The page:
If your world appears a lot more colourful of late, thank the muralists. Over the past several years, murals have emerged as an attention-getting art form with a lot of cachet, taking over entire walls inside and out at galleries, restaurants, hotels and public spaces across the country. What’s even better is that it’s a genre where female artists are leading the charge — a visual manifestation of the current cultural zeitgeist.
Once maligned as a dubious practice, street art has exploded in the digital age as a social media-friendly way to draw attention to neighbourhoods, causes and culture. Montreal has been holding its annual MURAL Festival since 2012, an 11-day celebration that has contributed around 80 major works to the area along Saint Laurent Boulevard. In Vancouver, August is when the city’s annual Mural Festival takes place in the Mount Pleasant neighbourhood, while in the Rockies, artists participating in Calgary’s Beltline Urban Murals Project have painted about 15 new murals since 2017. Meanwhile, Toronto’s famous Graffiti Alley has become a tourist destination in its own right and a regular feature in walking tours organized by the Art Gallery of Ontario.
In Toronto’s restaurant scene, many of the most buzzed-about hot spots are as recognizable for their one-of-a-kind murals as they are for their cuisine. “Companies are really trying to [give] back to the customer [by providing] a genuine experience in a genuine space. More importantly, I think people are looking to find something that’s unique,” says Madison van Rijn, a Toronto-based artist whose work can be seen at restaurants around town, including Bar Isabel, El Rey and La Palma and at the recently opened Avling Brewery & Restaurant.Earlier this year, van Rijn was tapped by the DesignAgency studio to create an 18.5-by-25-foot mural on the ceiling of Louix Louis, a new restaurant located on the 31st floor of luxury hotel The St. Regis Toronto. “Essentially, the whole thing is based around being in a glass of whisky,” she says of her mural. “It’s definitely the most opulent and involved one I’ve ever done.”
For Allen Chan, founding partner at DesignAgency, murals have always been a part of how his team considers design. “They add texture [and] ambiance and can also be used to create a unique and memorable moment that underscores the history or theme of a place.”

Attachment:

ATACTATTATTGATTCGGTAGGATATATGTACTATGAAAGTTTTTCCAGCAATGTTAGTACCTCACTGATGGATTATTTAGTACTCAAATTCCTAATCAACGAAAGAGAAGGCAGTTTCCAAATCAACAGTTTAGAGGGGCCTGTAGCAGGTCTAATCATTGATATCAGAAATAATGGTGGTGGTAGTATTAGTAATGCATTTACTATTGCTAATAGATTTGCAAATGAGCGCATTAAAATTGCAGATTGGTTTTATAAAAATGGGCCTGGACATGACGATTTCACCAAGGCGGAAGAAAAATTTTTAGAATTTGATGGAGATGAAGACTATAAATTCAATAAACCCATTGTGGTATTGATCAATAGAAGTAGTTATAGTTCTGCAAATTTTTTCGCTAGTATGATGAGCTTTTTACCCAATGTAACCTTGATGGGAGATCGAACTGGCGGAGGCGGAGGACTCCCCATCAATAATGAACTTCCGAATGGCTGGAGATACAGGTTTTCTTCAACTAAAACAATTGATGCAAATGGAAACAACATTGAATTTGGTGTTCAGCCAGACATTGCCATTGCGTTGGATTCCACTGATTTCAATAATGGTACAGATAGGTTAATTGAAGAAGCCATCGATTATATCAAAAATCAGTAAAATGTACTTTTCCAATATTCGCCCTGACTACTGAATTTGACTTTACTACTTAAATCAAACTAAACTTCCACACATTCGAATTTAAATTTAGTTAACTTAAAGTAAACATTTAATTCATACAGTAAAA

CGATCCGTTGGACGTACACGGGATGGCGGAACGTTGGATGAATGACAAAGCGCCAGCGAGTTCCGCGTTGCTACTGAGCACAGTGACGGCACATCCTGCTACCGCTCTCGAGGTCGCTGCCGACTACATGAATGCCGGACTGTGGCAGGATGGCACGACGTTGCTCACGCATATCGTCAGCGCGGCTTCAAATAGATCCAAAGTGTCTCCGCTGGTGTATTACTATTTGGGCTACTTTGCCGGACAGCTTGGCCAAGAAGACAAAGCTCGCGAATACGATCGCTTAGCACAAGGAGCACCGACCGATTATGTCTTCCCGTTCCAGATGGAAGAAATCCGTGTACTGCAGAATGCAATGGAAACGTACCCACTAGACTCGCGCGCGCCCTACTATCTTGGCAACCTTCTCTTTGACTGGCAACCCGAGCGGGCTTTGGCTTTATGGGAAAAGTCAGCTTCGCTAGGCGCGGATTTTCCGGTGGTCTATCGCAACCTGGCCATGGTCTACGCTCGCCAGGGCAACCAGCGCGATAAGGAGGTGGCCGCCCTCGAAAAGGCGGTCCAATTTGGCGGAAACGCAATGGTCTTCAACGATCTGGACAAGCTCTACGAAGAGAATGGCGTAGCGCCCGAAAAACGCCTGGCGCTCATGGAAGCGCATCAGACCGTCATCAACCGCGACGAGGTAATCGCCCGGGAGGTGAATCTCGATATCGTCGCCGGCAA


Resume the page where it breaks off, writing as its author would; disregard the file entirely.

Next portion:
Nowhere is that moment more apparent than at The Drake Hotel in Toronto. This West Queen West staple has had a revolving cast of murals since it opened its refurbished doors in 2004, including a new lobby design byartist Anna Valdez that was unveiled this past December. For Mia Nielsen, curator and head of cultural programming at The Drake, the walls offer an exciting stage for emerging artists to push their craft on a large scale. “They don’t get to do that every day,” says Nielsen. “These large spaces [create] opportunities for artists to really push their work and to experiment with ideas.”
When the Drake Mini Bar opened in the city’s downtown last May, Nielsen commissioned artist Rajni Perera to create a custom wall-to-wall mural. “I was thinking about new money in the city and people of colour taking up the space of the arbiters of style and luxury and glamour,” says Perera of her warm jewel-toned portrait. Since her studies at OCAD University, Perera’s murals have come and gone from the walls at art venues like the Triennale Banlieue/Suburban Triennial in Laval, Quebec, and the Art Gallery of York University in Toronto, but saying goodbye to her work isn’t something she minds. “I was raised a Buddhist, and absolutely nothing is permanent,” she says. “This is the ultimate indulgence and the opposite of permanence. You’re going to put a lot of work into something that’s going to be there and then it’s gone. But while it was there, it was great.”
For Kazakhstan-born illustrator Ola Volo, who splits her time between Montreal and Vancouver, painting murals has taken her across North America, from L.A. to New York City and, this past summer, to Hamilton, Ont. Volo works primarily outdoors in public spaces where her work, she says, has the power to transform entire neighbourhoods. “I look at the walls and how accessible they are to the public and how anyone can stumble upon it. Even if you’re not interested in art, you want something that catches your eye and makes you stop,” she says of her stylized folk art–inspired pieces in places like Vancouver’s Kitsilano area and downtown Sudbury. “[Artworks are] an unapologetic way to take over space and change a block or a neighbourhood that used to be abandoned, not looked at as anything or maybe even considered unsafe.”
It’s this transformative quality that makes murals so attractive to artists and viewers alike, says The Drake’s Nielsen. “That’s part of what’s exciting about why we go out — to have these experiences we can’t have at home.